I did one last test cut and adjustment. I have to say I cut a lot keyholes trying to solve my problem and went through a few pieces of wood. I started to grab some 1/2” plywood for my tests, and it turned out to have and added benefit.

After I thought I was where I needed to be. I took the test cut and split off the back layer. I then laid if over the front and checked how close I was. I was dead on, I couldn’t even feel a difference between the the two pieces.

Now it’s time to cut something for real! In preparation for this, I made up a couple trays to hold the pieces as I cut them. I think I might a few other supplies before I really get going, so I better get on that too!

14 comments so far

View shipwright's profile


8751 posts in 4044 days

#1 posted 01-05-2014 02:11 AM

Congratulations Mike. All of these little hiccups will soon be a distant memory.
Make up a few packets and just start cutting.
Let the fun begin.
I’ve been kept away from my chevy with other projects recently but this afternoon I made up some packets and tomorrow I too will be cutting. I may not sleep.

-- Paul M ..............the early bird may get the worm but it’s the second mouse that gets the cheese!

View kenn's profile


813 posts in 4966 days

#2 posted 01-05-2014 03:24 AM

You’re there! Congratulations, it looks great and I’m looking forward to seeing what you make.

-- Every cloud has a silver lining

View Philip's profile


1277 posts in 3785 days

#3 posted 01-05-2014 04:02 AM

Great info on the build, thanks!

-- I never finish anyth

View JeremyPringle's profile


321 posts in 3720 days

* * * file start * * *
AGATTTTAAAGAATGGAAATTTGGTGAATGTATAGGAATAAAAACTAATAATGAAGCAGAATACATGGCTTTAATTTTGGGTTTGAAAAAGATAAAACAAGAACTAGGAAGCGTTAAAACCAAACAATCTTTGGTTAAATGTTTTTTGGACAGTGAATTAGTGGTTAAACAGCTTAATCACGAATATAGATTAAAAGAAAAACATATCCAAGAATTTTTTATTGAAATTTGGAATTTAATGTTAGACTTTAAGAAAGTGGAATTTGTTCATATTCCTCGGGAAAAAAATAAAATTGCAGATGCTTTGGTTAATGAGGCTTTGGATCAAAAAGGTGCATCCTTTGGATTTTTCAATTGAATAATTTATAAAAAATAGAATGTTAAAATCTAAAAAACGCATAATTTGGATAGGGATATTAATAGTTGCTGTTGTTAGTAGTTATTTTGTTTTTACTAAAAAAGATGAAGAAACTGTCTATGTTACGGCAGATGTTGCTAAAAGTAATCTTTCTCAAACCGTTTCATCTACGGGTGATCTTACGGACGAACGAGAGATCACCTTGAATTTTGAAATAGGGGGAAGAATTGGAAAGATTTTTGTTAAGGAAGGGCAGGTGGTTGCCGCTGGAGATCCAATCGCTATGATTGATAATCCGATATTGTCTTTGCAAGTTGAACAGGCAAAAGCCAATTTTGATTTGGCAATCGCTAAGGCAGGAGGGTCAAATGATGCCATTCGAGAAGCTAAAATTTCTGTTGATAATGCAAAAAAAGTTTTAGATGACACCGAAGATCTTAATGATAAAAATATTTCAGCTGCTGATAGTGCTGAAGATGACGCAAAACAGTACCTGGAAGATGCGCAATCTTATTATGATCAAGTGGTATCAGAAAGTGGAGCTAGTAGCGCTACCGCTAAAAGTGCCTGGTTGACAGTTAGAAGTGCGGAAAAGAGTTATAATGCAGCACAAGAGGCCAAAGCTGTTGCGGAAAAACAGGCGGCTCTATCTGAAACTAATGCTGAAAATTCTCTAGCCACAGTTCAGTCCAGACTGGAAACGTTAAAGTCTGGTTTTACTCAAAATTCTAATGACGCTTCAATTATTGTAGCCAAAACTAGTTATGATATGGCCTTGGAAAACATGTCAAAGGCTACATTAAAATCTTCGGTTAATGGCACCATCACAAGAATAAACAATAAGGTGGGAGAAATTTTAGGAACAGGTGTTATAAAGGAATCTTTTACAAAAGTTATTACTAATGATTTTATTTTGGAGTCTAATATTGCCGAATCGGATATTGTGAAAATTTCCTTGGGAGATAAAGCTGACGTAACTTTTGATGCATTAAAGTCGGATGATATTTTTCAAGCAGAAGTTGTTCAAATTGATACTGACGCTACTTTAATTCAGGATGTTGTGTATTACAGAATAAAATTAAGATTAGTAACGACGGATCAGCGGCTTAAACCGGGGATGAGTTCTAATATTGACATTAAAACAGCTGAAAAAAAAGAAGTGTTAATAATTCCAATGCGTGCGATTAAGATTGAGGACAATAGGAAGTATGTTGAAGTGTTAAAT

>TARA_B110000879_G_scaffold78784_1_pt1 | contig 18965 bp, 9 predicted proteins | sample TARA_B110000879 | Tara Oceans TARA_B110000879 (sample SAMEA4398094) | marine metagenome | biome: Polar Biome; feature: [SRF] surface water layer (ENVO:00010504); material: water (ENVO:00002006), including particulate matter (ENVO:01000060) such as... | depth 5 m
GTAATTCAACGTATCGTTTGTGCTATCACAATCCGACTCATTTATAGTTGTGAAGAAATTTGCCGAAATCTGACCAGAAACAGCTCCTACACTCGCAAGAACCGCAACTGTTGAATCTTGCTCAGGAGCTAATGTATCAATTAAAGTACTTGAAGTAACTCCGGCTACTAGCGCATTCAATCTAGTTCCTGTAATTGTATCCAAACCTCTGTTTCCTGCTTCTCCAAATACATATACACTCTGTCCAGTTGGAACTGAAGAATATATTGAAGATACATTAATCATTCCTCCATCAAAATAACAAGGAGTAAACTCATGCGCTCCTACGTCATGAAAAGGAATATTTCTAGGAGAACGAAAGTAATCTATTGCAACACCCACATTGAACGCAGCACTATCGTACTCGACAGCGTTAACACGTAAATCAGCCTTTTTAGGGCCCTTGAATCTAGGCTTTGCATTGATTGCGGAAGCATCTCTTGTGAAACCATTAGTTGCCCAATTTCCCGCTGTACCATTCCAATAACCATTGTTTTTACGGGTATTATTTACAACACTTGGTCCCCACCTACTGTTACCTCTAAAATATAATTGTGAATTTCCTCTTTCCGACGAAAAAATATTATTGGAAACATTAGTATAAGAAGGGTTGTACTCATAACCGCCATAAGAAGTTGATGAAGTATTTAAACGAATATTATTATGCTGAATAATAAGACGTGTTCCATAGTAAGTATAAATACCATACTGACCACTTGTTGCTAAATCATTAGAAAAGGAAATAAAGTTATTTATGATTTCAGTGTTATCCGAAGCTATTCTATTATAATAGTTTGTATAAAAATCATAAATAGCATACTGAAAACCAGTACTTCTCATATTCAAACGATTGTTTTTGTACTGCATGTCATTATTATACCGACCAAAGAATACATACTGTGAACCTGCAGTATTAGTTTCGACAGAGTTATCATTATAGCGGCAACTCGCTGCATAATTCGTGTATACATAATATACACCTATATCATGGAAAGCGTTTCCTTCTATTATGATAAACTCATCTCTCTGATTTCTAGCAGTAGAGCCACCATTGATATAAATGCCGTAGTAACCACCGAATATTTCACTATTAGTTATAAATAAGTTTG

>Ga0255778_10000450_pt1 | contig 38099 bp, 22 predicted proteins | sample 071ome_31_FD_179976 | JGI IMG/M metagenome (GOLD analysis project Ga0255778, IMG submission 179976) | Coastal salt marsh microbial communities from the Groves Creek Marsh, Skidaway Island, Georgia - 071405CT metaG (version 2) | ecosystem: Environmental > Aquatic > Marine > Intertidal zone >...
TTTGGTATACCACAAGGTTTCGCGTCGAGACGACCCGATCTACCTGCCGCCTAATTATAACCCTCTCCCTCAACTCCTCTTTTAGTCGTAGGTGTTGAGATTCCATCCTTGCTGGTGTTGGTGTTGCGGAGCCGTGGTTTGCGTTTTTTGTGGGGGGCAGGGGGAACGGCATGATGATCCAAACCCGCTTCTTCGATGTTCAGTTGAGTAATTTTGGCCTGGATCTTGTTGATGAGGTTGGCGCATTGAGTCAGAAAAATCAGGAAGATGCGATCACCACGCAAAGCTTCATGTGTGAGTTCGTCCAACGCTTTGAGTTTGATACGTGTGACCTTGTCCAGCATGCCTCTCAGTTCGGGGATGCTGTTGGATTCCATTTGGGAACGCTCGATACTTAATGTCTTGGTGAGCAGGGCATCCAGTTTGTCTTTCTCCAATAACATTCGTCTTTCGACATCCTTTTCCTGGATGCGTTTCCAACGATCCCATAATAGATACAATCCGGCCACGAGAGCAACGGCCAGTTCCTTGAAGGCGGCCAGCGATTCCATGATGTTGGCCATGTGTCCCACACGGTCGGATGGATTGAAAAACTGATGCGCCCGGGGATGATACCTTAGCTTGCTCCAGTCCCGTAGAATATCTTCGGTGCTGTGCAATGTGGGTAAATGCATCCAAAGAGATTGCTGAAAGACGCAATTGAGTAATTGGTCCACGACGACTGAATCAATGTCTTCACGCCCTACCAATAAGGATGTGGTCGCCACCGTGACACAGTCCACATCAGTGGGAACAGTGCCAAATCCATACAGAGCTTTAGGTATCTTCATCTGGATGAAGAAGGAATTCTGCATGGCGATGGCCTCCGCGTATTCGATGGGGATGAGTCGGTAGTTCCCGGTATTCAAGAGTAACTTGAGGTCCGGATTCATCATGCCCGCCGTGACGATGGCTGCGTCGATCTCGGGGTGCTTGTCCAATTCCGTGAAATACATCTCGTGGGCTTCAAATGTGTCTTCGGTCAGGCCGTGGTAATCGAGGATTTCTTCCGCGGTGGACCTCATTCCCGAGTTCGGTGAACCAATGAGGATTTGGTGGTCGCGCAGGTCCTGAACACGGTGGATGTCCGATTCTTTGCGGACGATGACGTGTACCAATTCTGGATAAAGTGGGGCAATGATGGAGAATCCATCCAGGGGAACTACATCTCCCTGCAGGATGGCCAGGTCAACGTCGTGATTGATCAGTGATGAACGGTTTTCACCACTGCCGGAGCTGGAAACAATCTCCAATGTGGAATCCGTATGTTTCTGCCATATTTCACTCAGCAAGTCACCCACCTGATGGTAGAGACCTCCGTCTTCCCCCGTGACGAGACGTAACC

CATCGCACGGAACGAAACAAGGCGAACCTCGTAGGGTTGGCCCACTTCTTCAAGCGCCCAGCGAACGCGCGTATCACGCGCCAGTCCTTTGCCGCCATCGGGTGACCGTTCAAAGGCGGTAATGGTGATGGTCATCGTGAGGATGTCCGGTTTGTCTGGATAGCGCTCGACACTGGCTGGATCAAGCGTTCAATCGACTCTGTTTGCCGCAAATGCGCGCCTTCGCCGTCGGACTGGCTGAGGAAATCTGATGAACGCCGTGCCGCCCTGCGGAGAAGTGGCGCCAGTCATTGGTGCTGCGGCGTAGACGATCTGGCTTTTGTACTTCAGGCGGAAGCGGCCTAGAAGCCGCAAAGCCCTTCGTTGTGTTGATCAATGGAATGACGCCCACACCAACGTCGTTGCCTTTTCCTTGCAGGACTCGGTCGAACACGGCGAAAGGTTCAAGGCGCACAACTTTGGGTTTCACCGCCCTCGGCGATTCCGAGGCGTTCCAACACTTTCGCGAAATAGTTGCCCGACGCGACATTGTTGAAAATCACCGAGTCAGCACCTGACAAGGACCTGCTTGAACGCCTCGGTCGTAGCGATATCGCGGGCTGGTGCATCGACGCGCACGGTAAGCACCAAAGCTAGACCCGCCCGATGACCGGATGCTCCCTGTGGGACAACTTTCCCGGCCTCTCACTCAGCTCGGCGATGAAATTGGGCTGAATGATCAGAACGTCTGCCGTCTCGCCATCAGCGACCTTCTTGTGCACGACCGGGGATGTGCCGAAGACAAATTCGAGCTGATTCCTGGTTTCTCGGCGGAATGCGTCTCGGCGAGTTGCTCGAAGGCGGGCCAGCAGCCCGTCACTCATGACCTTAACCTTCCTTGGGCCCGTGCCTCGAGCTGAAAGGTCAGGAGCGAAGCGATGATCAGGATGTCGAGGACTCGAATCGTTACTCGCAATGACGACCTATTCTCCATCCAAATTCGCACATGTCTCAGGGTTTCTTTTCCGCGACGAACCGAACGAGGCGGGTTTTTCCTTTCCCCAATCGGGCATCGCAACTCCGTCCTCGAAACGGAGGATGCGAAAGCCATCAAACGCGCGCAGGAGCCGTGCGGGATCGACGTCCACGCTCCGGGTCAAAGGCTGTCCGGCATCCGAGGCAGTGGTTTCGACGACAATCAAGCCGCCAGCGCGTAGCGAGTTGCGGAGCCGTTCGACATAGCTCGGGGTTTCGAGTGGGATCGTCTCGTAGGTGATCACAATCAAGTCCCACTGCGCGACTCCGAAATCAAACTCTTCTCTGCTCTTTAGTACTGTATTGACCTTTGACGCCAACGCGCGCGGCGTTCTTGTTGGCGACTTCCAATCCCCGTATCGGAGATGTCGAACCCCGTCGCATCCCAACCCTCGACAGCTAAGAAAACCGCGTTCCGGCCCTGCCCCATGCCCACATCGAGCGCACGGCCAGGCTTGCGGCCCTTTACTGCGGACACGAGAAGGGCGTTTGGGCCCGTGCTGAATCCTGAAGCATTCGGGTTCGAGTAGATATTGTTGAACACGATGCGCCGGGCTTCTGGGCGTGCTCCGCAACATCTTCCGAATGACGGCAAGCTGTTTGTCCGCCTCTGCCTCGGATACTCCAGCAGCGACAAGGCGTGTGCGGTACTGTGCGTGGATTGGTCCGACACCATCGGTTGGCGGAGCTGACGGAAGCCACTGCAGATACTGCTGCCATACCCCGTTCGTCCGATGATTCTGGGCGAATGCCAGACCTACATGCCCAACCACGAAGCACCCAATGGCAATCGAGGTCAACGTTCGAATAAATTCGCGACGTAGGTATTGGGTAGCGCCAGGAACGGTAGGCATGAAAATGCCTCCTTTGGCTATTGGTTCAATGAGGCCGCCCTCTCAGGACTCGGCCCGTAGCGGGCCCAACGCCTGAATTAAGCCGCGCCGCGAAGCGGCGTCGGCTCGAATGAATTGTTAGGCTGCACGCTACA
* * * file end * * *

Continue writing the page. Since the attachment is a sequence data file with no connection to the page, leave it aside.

#4 posted 01-05-2014 06:58 AM

Awesome. I cant wait to see what you come up with using it.

View stefang's profile


17040 posts in 4580 days

#5 posted 01-06-2014 12:03 AM

Congratulations on finishing up your nice new chevy Mike. Have fun!

-- Mike, an American living in Norway.

View tomd's profile


2222 posts in 5016 days

#6 posted 01-06-2014 04:09 AM

Now is the time to enjoy your new tool. Post your cuttings would like to see how they come out.

-- Tom D

View Mike Lingenfelter's profile

Mike Lingenfelter

503 posts in 5360 days

#7 posted 01-06-2014 03:55 PM

Thanks everyone! I was a little down when I wasn’t getting the cut “quality” I wanted/needed, but now that I figured things out I can’t wait to start cutting. Sadly I have “family” things happening the next couple of weekends, so not much shop time for awhile. If I can get out and cut some veneer to practice with, after work some evening I start cutting in the evenings.

I’m also starting a Blacksmithing class next Sunday, which lasts 6 Sundays. So that is going to chew up some of my weekend shop time. My brother and I are doing the class together, so it should be a lot of fun!


View muthrie's profile


9 posts in 3814 days

#8 posted 01-07-2014 02:28 PM

Yipeee! Glad you finished it. And I can’t WAIT to see what you do with it.

-- Marilyn, Washington,

View shipwright's profile


8751 posts in 4044 days

#9 posted 01-07-2014 06:32 PM

If all you have is short bits of time here and there you can always get some veneer prepped and make up some packets. Have you made up any grease paper yet? That’s fun and only takes a few minutes.